Overall rating: 3/5
No longer is SEAT being seen as the runt of the Volkswagen Group litter and the new three-door Leon makes the strongest statement yet to back that up. Never before has the Spanish brand offered a three-door version of its flagship model, but can it really rival its close relative, the Volkswagen Golf?
In the Metal:
You really must tip your hat to the design team in SEAT with regard to its recent work, and the Leon - appearing for the first time ever in three-door form - is undoubtedly its best work to date. The gently sloping roofline contrasts well with the taut lines along the shell of the Leon SC, something that its designers are particularly proud of - and they claim it represents advances in body panel manufacturing never seen before.
Although the SC bears much resemblance to its five-door sibling, there are in fact numerous subtle changes to the design. The roofline and rear window have shallower angles that help give the Leon a much sportier appearance while that theme is reinforced by the solid looking C-pillar. The wheelbase is 35mm shorter than the standard Leon's while FR spec adds 17-inch alloy wheels and sportier looking bumpers. The overall looks remain subtle but still make it stand out that bit more from the standard model.
Other features of note include front and rear LED lights with LED daytime running lamps that help give it a more premium look than the standard halogen units. The door-mounted mirrors not only improve visibility around the A-pillar, but, according to SEAT's 'enjoyneers', also help reduce wind noise at higher speeds. Integrated into the electrically folding door mirrors are some smart looking LED indicators and even tiny spoilers on the bottom, again to help improve airflow around them. Those 'enjoyneers' really did seem to be especially proud of the mirrors! On the inside, some subtle FR branding can be found on the leather-trimmed multifunction steering wheel, while the predominately black interior is broken up by some nice ambient lighting. This is linked to the 'Drive Profile' system and changes from white to red when Sport mode is activated. The dash is just slightly angled towards the driver and is quite intuitive to use from the moment you sit into the car. A 5.8-inch colour touchscreen is a slight step-up from the standard five-inch system that is seen in lower trim levels and offers all the expected MP3, WMA, USB and SD card functionality. The sport seats are quite comfortable; although if anything I would say they aren't quite as figure hugging as the sporting intentions of the FR might suggest.
The previous SEAT Leon did come in for some heavy criticism in the past for having poor outward visibility, particularly due to the chunky A-pillars bracing the windscreen and this is an issue that SEAT has addressed with this new model. It claims that visibility is increased by 12.5 per cent thanks to a narrower A-pillar and it is certainly an improvement.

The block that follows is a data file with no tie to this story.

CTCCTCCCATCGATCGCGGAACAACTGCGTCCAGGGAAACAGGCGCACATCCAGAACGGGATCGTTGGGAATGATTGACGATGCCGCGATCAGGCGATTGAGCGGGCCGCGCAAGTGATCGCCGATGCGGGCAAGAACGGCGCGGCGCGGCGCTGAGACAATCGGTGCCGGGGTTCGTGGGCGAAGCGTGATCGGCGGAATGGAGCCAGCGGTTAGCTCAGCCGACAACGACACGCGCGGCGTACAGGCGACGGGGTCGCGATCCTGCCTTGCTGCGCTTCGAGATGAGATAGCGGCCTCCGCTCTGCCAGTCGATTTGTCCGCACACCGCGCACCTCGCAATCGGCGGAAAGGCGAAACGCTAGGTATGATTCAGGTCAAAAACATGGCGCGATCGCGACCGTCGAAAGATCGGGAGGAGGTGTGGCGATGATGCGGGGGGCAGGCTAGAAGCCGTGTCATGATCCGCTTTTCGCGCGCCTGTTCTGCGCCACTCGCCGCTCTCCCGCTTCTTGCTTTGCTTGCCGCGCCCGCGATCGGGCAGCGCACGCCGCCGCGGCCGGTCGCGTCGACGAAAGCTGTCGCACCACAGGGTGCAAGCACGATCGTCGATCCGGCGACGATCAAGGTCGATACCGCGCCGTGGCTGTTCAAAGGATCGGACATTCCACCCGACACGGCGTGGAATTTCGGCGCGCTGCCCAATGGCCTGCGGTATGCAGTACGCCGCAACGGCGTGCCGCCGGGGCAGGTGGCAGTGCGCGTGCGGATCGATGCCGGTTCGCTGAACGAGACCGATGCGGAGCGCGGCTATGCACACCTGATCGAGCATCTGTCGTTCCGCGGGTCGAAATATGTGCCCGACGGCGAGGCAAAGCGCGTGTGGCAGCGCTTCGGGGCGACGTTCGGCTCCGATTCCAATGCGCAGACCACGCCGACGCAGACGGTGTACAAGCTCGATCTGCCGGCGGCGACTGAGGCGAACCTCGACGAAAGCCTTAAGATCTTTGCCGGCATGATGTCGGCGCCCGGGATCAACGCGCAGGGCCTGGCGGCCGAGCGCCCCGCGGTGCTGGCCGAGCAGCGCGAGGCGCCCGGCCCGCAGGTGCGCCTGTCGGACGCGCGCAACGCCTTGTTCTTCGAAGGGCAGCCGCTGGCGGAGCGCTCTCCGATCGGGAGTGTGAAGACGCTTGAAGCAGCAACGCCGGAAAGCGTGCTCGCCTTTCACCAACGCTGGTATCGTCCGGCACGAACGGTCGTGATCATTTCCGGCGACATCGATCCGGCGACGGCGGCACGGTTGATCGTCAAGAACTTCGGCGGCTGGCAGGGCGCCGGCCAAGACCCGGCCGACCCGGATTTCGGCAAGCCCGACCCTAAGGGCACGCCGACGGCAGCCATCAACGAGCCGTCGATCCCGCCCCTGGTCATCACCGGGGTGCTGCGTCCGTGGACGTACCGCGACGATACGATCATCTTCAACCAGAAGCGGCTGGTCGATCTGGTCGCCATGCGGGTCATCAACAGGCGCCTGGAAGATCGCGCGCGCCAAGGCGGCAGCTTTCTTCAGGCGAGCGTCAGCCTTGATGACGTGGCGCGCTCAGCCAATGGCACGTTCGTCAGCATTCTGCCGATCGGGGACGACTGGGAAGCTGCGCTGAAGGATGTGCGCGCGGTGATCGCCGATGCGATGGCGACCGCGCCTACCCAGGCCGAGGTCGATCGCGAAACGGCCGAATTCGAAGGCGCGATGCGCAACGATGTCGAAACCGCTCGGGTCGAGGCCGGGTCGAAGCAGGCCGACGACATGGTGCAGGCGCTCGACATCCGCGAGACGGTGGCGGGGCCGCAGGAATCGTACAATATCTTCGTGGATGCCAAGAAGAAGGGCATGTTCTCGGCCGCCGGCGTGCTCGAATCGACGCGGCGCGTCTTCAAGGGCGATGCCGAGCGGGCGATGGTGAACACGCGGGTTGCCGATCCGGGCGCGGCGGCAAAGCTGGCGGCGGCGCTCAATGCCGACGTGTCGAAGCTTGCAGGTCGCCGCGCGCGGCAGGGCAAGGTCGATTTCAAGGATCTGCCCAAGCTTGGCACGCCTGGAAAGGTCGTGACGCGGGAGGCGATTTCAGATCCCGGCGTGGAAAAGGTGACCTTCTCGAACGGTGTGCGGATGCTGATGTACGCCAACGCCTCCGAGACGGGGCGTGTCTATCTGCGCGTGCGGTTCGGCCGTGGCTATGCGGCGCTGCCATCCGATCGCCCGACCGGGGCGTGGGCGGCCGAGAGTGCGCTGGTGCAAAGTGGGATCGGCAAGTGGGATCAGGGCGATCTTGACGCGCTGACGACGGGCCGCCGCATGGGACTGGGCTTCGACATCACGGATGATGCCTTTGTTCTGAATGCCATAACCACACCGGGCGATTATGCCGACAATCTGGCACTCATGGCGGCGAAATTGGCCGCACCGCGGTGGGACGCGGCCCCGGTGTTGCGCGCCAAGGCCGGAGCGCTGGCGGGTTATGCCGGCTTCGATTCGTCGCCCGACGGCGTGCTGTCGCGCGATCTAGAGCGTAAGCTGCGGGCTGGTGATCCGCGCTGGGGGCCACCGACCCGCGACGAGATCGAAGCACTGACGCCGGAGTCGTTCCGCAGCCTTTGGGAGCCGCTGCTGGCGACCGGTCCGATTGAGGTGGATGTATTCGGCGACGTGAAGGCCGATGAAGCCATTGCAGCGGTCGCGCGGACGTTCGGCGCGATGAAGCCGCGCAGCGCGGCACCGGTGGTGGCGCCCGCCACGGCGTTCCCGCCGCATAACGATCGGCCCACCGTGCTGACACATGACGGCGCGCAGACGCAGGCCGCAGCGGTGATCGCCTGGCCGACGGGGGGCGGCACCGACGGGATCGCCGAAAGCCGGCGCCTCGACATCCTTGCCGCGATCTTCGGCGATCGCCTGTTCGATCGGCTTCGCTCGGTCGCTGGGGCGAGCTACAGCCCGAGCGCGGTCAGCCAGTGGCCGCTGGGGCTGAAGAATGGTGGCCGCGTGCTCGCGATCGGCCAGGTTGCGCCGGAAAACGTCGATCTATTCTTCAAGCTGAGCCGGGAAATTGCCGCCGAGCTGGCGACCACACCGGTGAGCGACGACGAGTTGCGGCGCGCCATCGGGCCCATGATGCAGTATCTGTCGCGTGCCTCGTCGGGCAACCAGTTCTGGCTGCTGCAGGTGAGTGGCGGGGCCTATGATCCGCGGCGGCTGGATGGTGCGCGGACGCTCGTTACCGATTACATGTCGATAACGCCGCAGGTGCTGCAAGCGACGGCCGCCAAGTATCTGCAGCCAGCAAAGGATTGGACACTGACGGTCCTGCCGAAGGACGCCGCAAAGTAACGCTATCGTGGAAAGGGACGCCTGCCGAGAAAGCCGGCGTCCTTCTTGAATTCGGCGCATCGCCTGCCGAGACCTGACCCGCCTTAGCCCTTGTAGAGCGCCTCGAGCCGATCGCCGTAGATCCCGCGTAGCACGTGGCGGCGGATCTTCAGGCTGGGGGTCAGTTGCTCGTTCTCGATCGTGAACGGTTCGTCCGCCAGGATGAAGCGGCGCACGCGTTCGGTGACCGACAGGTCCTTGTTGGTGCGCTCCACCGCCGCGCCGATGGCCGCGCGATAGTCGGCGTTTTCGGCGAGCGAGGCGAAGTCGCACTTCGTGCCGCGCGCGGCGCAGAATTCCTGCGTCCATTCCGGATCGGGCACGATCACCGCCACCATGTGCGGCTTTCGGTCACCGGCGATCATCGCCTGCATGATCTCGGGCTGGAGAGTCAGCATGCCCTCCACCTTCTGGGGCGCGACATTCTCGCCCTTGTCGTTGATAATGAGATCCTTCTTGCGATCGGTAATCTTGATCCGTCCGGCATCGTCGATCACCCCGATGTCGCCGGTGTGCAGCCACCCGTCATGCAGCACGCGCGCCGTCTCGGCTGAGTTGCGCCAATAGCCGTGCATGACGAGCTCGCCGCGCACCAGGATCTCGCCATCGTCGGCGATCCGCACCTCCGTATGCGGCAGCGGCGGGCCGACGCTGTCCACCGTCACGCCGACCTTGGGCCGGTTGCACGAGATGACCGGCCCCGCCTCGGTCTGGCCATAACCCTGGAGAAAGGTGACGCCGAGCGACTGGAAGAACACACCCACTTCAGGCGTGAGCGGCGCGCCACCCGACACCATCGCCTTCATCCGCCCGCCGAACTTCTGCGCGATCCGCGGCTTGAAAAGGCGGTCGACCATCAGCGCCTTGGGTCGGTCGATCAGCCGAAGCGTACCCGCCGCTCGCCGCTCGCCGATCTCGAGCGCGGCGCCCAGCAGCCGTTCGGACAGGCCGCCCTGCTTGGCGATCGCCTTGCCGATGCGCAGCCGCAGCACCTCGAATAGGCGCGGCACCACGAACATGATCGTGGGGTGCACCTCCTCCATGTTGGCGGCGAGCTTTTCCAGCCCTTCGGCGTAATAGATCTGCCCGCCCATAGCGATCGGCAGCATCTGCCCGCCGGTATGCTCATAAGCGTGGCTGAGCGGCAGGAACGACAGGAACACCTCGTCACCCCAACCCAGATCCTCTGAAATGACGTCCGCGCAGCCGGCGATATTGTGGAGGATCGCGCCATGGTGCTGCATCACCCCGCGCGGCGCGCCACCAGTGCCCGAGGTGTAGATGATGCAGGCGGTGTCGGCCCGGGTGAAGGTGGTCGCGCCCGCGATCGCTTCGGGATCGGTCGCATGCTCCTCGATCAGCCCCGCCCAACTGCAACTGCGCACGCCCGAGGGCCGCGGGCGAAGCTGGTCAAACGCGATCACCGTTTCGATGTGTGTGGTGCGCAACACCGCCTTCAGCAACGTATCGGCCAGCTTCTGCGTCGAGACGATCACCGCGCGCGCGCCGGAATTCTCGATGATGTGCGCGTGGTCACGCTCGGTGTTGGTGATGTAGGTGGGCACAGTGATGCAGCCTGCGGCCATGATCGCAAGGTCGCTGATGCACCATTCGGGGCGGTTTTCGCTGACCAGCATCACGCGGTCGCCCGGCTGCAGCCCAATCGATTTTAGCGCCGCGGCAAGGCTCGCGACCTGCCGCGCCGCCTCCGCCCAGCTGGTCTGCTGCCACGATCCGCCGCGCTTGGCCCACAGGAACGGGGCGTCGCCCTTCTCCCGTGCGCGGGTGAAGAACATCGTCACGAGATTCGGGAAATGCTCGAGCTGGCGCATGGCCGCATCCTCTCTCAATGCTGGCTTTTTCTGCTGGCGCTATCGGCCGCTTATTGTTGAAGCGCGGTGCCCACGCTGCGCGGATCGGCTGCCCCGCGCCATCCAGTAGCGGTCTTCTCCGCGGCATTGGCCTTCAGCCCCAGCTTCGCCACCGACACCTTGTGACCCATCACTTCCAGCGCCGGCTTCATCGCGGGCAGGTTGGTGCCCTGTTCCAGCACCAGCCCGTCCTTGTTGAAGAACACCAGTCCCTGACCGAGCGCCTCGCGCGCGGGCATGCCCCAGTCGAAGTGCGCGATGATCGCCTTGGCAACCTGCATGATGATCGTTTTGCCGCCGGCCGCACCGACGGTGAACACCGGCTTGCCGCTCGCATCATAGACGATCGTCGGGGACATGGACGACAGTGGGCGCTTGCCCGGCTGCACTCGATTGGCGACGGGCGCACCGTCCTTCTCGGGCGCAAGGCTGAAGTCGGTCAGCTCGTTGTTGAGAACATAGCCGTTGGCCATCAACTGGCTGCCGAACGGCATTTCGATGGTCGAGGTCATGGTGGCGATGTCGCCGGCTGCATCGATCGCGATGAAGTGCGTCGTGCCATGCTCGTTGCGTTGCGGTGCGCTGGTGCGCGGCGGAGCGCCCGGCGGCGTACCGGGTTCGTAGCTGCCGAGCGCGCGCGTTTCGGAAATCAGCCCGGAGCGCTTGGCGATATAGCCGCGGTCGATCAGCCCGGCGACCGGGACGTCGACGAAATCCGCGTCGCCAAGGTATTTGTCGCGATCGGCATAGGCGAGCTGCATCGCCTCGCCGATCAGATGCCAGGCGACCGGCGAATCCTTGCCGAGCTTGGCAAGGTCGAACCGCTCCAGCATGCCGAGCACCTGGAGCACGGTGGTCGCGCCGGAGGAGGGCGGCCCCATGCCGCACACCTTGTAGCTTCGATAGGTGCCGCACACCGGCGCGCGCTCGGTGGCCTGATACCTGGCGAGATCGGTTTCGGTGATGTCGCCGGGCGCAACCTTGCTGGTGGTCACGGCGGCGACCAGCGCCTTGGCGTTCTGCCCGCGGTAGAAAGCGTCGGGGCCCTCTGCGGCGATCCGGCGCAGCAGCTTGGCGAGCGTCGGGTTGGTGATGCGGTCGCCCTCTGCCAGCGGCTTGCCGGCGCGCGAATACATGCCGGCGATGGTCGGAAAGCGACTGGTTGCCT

As the Leon FR is currently the sportiest of the range naturally some driving representative of this would be required but for the first part of the international launch we drove the car in more realistic everyday city conditions. The FR does gain specific suspension that, despite giving a slightly firmer ride, is still compliant over speed bumps and uneven roads that are more likely to be experienced in Ireland.
On more open sections of road the Leon FR's 1.8-litre turbocharged engine was able to stretch it legs and though the 180hp seems adequate on paper the engine feels like it is being held back slightly. Perhaps that is an intentional move by SEAT to create enough of a gap for when the hotter Leon Cupra comes along.
As witnessed in other cars, the MQB platform system upon which the Leon is built proves to be an excellent foundation, but the FR does feel to be lacking any real dynamic qualities in the suspension department, despite it being tuned to suit this particular model. If you attack a series of corners with any kind of fervour it soon begins to get a bit sloppy and allows a little too much slip to instil any real confidence to push the car hard, even with the presence of the XDS electronic 'differential'. There is just enough feedback through the steering, although the rack could do with being a little quicker, while the front end does suffer from a degree of understeer, combined with a vague feeling and perhaps is something that may be alleviated with the fitting of stickier tyres.
In the cold light of day the Leon FR did leave us a little disappointed in the performance stakes and doesn't seem to be quite sporty enough to be the sort of car that you would want to get out in on a Sunday morning to go for a drive. Although it is generously equipped mechanically as well it still ultimately feels more like 'just' another trim level rather than a Leon with sportier DNA.
What you get for your Money:
Value really does seem to be one of SEAT's trump cards of late and the FR continues this. At €26,475 the 1.8 TSI variant may be one of the most expensive models in the line-up but it does still return remarkably good fuel economy for this type of engine - SEAT quotes 5.7 litres per 100 kilometres while squeezing into tax band B2 with CO2 emissions of 132g/km for the DSG automatic version.
Given the current swing towards diesel powered cars the 1.8 TSI petrol engine may be of greater interest to the more serious driving enthusiasts, but considering how much more economical it now is compared to a similar engine five or so years ago it does represent decent value. That said there are now equally refined diesel engines that do offer greater low down performance and ultimately shouldn't be ignored, even by 'purist' drivers.
The benefits of being part of the greater Volkswagen family are really starting to show through now for SEAT. The Leon FR may not be the most engaging of cars but does bode well for a Leon Cupra should one arrive in the future.